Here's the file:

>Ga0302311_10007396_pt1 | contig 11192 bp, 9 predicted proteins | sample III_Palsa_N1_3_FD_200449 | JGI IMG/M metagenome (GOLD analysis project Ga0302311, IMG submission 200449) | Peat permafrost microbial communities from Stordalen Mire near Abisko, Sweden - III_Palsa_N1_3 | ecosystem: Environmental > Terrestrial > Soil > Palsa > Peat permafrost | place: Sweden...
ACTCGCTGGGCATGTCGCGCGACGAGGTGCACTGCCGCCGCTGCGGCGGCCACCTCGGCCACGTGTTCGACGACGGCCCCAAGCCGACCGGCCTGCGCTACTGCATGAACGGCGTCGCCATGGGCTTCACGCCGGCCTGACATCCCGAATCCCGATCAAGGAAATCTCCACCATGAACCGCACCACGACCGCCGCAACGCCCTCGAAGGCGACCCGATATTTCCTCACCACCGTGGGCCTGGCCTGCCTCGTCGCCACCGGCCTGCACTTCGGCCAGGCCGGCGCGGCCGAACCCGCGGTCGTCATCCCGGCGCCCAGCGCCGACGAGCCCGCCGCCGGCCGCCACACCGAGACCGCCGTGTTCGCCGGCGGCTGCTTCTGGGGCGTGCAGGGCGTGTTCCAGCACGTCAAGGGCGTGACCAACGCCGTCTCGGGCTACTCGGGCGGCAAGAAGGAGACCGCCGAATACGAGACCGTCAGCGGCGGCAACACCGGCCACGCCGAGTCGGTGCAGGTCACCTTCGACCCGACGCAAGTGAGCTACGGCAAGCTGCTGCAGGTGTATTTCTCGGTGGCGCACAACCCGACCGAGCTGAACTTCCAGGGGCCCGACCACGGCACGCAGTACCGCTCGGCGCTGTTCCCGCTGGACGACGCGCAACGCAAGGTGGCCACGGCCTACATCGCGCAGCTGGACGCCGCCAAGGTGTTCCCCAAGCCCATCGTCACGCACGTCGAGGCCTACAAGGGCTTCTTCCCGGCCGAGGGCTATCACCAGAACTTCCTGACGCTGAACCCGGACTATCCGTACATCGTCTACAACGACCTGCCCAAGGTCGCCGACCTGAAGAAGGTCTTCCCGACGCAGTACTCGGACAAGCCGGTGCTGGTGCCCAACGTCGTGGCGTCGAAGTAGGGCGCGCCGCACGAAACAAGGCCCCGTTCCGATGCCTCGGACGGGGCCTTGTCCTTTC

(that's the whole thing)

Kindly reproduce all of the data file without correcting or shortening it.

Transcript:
>Ga0302311_10007396_pt1 | contig 11192 bp, 9 predicted proteins | sample III_Palsa_N1_3_FD_200449 | JGI IMG/M metagenome (GOLD analysis project Ga0302311, IMG submission 200449) | Peat permafrost microbial communities from Stordalen Mire near Abisko, Sweden - III_Palsa_N1_3 | ecosystem: Environmental > Terrestrial > Soil > Palsa > Peat permafrost | place: Sweden...
ACTCGCTGGGCATGTCGCGCGACGAGGTGCACTGCCGCCGCTGCGGCGGCCACCTCGGCCACGTGTTCGACGACGGCCCCAAGCCGACCGGCCTGCGCTACTGCATGAACGGCGTCGCCATGGGCTTCACGCCGGCCTGACATCCCGAATCCCGATCAAGGAAATCTCCACCATGAACCGCACCACGACCGCCGCAACGCCCTCGAAGGCGACCCGATATTTCCTCACCACCGTGGGCCTGGCCTGCCTCGTCGCCACCGGCCTGCACTTCGGCCAGGCCGGCGCGGCCGAACCCGCGGTCGTCATCCCGGCGCCCAGCGCCGACGAGCCCGCCGCCGGCCGCCACACCGAGACCGCCGTGTTCGCCGGCGGCTGCTTCTGGGGCGTGCAGGGCGTGTTCCAGCACGTCAAGGGCGTGACCAACGCCGTCTCGGGCTACTCGGGCGGCAAGAAGGAGACCGCCGAATACGAGACCGTCAGCGGCGGCAACACCGGCCACGCCGAGTCGGTGCAGGTCACCTTCGACCCGACGCAAGTGAGCTACGGCAAGCTGCTGCAGGTGTATTTCTCGGTGGCGCACAACCCGACCGAGCTGAACTTCCAGGGGCCCGACCACGGCACGCAGTACCGCTCGGCGCTGTTCCCGCTGGACGACGCGCAACGCAAGGTGGCCACGGCCTACATCGCGCAGCTGGACGCCGCCAAGGTGTTCCCCAAGCCCATCGTCACGCACGTCGAGGCCTACAAGGGCTTCTTCCCGGCCGAGGGCTATCACCAGAACTTCCTGACGCTGAACCCGGACTATCCGTACATCGTCTACAACGACCTGCCCAAGGTCGCCGACCTGAAGAAGGTCTTCCCGACGCAGTACTCGGACAAGCCGGTGCTGGTGCCCAACGTCGTGGCGTCGAAGTAGGGCGCGCCGCACGAAACAAGGCCCCGTTCCGATGCCTCGGACGGGGCCTTGTCCTTTC